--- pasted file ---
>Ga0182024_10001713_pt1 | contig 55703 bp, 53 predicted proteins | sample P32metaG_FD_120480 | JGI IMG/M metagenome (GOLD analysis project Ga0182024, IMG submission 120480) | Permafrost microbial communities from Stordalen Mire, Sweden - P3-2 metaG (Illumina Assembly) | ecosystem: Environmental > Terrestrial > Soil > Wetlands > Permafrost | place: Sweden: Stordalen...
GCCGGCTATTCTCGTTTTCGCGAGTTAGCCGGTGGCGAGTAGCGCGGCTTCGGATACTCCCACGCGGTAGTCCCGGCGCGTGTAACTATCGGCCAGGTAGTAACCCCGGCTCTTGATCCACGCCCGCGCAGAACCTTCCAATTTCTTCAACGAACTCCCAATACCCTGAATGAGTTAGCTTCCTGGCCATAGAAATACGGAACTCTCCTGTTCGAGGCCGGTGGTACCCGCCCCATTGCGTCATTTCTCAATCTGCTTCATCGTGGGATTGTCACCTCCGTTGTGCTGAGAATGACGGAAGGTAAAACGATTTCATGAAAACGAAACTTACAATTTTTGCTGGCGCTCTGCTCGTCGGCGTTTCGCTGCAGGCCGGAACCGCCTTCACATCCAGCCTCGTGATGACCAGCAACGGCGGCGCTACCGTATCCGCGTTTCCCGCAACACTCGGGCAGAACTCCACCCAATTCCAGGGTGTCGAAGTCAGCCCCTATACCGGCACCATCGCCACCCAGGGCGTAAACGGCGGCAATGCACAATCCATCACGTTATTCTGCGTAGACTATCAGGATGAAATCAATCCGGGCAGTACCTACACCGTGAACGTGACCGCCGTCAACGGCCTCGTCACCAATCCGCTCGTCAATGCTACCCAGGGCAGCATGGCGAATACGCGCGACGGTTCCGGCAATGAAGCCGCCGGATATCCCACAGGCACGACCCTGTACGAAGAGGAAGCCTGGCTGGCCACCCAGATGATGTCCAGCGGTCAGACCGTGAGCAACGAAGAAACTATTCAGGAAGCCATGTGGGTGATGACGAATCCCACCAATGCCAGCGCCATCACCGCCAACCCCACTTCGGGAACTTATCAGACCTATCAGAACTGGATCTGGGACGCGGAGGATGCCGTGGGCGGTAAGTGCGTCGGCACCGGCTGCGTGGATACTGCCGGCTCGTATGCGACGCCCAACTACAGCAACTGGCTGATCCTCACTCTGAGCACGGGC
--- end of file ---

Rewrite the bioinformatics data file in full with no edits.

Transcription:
>Ga0182024_10001713_pt1 | contig 55703 bp, 53 predicted proteins | sample P32metaG_FD_120480 | JGI IMG/M metagenome (GOLD analysis project Ga0182024, IMG submission 120480) | Permafrost microbial communities from Stordalen Mire, Sweden - P3-2 metaG (Illumina Assembly) | ecosystem: Environmental > Terrestrial > Soil > Wetlands > Permafrost | place: Sweden: Stordalen...
GCCGGCTATTCTCGTTTTCGCGAGTTAGCCGGTGGCGAGTAGCGCGGCTTCGGATACTCCCACGCGGTAGTCCCGGCGCGTGTAACTATCGGCCAGGTAGTAACCCCGGCTCTTGATCCACGCCCGCGCAGAACCTTCCAATTTCTTCAACGAACTCCCAATACCCTGAATGAGTTAGCTTCCTGGCCATAGAAATACGGAACTCTCCTGTTCGAGGCCGGTGGTACCCGCCCCATTGCGTCATTTCTCAATCTGCTTCATCGTGGGATTGTCACCTCCGTTGTGCTGAGAATGACGGAAGGTAAAACGATTTCATGAAAACGAAACTTACAATTTTTGCTGGCGCTCTGCTCGTCGGCGTTTCGCTGCAGGCCGGAACCGCCTTCACATCCAGCCTCGTGATGACCAGCAACGGCGGCGCTACCGTATCCGCGTTTCCCGCAACACTCGGGCAGAACTCCACCCAATTCCAGGGTGTCGAAGTCAGCCCCTATACCGGCACCATCGCCACCCAGGGCGTAAACGGCGGCAATGCACAATCCATCACGTTATTCTGCGTAGACTATCAGGATGAAATCAATCCGGGCAGTACCTACACCGTGAACGTGACCGCCGTCAACGGCCTCGTCACCAATCCGCTCGTCAATGCTACCCAGGGCAGCATGGCGAATACGCGCGACGGTTCCGGCAATGAAGCCGCCGGATATCCCACAGGCACGACCCTGTACGAAGAGGAAGCCTGGCTGGCCACCCAGATGATGTCCAGCGGTCAGACCGTGAGCAACGAAGAAACTATTCAGGAAGCCATGTGGGTGATGACGAATCCCACCAATGCCAGCGCCATCACCGCCAACCCCACTTCGGGAACTTATCAGACCTATCAGAACTGGATCTGGGACGCGGAGGATGCCGTGGGCGGTAAGTGCGTCGGCACCGGCTGCGTGGATACTGCCGGCTCGTATGCGACGCCCAACTACAGCAACTGGCTGATCCTCACTCTGAGCACGGGC